Cubs

Cubs will take another look at Cashner vs. Silva

Cubs will take another look at Cashner vs. Silva

Tuesday, March 22, 2011
Posted 5:31 p.m. Updated 6:58 p.m.

By Patrick Mooney
CSNChicago.com

GLENDALE, Ariz. Andrew Cashner hasnt done anything to make the Cubs second-guess their decision to commit to him as a starter. But he also hasnt done enough to claim the fifth spot in the rotation just yet.

Cashner has firm grip on rotation spot

At least thats what it sounded like after manager Mike Quade emerged from Tuesdays strategy session at HoHoKam Park. No hard news came out of the meeting between Quade, his coaches, general manager Jim Hendry and assistant general manager Randy Bush.

WATCH: Riggins on the rotation race

But the Cubs will take another look at Carlos Silva, who has seemed lost this spring but will start again Wednesday against the Oakland As in Mesa. Publicly, Silva stays in the picture.

I never count anybody out, Quade said. Im anxious to see him pitch tomorrow. There are still some tough decisions. Nothings definitive. I have a lot to sleep on andor not sleep on tonight regarding the pitching.

Expect another round of cuts on Thursday, if not sooner, and firm rotation answers should come by the weekend. Randy Wells looks like a lock as the No. 4 starter, but no one else has really pushed Cashner.

Silva hasnt had a good feel for his pitches and has struggled with his confidence. Hes given up 26 runs 20 earned on 29 hits in 11 13 innings.

Todd Wellemeyer has been slowed by a hip injury that will make it difficult for him to break camp with the club. Braden Loopers ERA shot up to 10.97 after allowing eight runs in two innings his last time out.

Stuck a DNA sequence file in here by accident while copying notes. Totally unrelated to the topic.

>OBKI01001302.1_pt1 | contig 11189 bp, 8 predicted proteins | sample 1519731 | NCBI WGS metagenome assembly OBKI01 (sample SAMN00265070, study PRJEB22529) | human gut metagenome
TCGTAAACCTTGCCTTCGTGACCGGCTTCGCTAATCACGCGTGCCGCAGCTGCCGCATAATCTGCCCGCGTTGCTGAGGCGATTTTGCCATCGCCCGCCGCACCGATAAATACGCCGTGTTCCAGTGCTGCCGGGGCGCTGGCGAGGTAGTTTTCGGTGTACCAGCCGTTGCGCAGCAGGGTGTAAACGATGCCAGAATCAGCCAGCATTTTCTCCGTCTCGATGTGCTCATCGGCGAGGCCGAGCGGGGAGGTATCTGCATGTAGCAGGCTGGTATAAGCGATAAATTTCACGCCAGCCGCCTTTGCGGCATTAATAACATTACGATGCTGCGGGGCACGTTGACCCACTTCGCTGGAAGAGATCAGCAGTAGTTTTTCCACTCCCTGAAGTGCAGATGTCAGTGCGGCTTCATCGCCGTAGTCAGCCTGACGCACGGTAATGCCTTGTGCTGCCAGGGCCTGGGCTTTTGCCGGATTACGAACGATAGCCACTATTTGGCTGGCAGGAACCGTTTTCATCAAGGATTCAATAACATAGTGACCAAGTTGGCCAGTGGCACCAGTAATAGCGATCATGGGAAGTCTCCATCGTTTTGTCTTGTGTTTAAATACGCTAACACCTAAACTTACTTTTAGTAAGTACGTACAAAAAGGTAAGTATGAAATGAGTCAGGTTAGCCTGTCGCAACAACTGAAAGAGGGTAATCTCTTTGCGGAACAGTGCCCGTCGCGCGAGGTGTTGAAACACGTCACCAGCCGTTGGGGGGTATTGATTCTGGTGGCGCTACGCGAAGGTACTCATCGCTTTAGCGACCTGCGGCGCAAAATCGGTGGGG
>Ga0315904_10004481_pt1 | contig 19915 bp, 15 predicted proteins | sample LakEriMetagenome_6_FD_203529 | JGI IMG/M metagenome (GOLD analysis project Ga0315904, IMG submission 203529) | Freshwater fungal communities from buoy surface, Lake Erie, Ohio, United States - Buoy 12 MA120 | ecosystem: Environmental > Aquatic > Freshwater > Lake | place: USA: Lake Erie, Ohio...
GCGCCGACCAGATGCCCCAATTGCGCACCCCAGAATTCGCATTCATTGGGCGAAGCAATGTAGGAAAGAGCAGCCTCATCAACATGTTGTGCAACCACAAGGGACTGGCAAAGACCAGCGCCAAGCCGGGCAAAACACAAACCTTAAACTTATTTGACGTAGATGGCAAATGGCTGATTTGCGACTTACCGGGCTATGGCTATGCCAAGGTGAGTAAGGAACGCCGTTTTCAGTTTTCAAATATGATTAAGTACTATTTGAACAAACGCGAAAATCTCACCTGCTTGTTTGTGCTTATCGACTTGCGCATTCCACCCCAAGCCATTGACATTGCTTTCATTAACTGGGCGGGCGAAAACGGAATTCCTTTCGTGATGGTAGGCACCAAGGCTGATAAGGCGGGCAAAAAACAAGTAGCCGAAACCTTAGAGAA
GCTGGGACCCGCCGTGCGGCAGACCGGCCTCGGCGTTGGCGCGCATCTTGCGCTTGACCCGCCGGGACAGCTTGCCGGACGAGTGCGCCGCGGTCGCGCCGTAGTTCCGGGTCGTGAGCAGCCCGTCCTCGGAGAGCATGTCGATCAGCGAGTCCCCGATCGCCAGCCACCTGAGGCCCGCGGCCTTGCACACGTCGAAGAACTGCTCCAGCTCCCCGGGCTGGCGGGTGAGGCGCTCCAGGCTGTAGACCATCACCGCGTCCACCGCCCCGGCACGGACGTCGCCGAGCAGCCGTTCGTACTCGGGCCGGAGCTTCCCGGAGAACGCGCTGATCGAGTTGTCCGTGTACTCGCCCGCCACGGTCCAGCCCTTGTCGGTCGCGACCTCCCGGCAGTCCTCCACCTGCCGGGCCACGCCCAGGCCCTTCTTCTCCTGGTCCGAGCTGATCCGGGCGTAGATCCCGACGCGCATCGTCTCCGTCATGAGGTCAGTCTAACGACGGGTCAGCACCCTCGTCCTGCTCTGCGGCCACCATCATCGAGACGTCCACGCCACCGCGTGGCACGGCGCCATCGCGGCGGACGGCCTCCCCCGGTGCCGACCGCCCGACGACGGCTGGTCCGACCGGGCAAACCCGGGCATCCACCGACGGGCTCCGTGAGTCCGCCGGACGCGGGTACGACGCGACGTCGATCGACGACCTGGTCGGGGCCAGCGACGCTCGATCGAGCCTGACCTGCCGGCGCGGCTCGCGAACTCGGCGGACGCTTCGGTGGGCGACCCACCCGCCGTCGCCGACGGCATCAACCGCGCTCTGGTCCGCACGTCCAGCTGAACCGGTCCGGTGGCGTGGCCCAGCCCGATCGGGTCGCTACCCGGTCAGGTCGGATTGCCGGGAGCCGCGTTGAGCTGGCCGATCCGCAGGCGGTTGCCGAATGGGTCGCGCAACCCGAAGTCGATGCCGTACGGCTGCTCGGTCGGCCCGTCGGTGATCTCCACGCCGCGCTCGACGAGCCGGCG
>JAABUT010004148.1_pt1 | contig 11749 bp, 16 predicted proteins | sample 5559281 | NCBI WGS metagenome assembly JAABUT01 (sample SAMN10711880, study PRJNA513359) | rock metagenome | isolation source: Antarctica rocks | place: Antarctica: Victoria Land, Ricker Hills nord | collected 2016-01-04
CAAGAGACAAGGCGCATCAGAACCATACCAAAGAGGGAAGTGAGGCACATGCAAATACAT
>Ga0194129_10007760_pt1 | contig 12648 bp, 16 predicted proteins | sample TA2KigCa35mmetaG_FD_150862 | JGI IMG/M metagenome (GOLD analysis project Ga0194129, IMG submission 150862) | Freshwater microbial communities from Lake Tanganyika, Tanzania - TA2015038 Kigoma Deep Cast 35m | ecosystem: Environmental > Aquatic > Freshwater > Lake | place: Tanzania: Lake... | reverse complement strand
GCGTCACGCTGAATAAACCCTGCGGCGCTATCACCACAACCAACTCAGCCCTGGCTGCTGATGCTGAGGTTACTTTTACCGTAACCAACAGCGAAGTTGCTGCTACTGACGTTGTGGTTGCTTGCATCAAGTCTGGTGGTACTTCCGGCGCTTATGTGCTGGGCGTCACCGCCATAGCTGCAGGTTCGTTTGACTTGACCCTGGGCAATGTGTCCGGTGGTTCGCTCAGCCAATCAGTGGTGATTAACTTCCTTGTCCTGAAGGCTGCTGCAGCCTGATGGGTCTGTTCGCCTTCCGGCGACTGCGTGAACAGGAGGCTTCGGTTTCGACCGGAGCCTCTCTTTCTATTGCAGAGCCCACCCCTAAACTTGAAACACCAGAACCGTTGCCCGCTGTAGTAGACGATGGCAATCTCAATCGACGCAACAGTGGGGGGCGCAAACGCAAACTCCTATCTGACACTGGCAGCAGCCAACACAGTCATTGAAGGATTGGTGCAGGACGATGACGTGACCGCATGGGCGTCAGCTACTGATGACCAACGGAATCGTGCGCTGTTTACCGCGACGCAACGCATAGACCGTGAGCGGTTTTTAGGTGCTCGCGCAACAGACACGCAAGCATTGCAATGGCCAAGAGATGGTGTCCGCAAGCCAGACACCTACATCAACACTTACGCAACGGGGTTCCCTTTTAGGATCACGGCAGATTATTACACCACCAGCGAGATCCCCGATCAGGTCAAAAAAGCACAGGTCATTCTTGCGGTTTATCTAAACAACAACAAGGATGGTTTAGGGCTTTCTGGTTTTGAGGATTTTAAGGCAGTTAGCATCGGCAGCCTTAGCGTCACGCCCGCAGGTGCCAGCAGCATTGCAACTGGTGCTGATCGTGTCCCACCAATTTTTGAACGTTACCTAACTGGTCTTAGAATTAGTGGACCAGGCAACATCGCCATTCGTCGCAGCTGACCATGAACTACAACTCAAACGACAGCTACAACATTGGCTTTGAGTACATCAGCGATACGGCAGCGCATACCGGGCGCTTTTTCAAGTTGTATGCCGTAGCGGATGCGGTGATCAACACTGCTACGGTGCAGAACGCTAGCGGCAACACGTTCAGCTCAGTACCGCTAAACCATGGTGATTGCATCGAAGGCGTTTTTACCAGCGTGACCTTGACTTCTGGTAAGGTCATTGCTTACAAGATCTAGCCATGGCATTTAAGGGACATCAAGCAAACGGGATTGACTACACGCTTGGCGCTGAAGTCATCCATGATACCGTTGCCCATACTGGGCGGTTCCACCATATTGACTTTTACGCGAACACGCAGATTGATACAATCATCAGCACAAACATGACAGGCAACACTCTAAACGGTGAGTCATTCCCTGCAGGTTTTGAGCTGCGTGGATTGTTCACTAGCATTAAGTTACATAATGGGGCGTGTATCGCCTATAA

No one has been good from start to finish, Quade said. No one battling for that spot has been consistent that I will say. And that will worry me when the fifth spot in the rotation has not been consistent in May or June.

Quade will meet with Hendry and Bush again on Wednesday morning, though the manager pointed out that theyre already in agreement on most of the decisions. One primary factor is how Quades going to run a game.

Quade said the idea of carrying four left-handers relievers Sean Marshall, John Grabow, James Russell and Scott Maine isnt off the table yet. But any bullpen plan is premised upon how many innings the Cubs can expect out of their starters, and how they might incorporate a long man.

So far Cashner hasnt exceeded four innings. He threw almost 60 pitches before Mondays start was washed away by rain. Given his age and pedigree, the 24-year-old first-round pick is still the one with the most upside potential.

Look, the kids a work in progress, Quade said. It would be great for him to get through five innings. I would like to see him make 80 or 85 pitches.

Silvas situation is complicated by the 13.5 million hes guaranteed through this seasons salary and a 2012 buyout. Hell get another shot to make an impression.

None of these decisions (are) easy, Quade said. Well take everything into account and try to make the best decision that we can. Sometimes guys make it easier for you, and sometimes they dont.

Etc.

Opening Day starter Ryan Dempster stretched out to six innings and allowed one run on six hits in Tuesdays 2-1 loss to the Los Angeles Dodgers at Camelback Ranch. My body feels good and my pitches feel good, said Dempster, who lowered his spring ERA to 1.88. John Grabow submitted his third consecutive scoreless inning out of the bullpen. Jeff Samardzija (6.23 ERA) gave up the winning run in the 10th inning. Aramis Ramirez continues to feel sick and monitor a high fever, but the third baseman took batting practice and hopes to play Wednesday. Carlos Zambrano will pitch Wednesday in a minor-league game.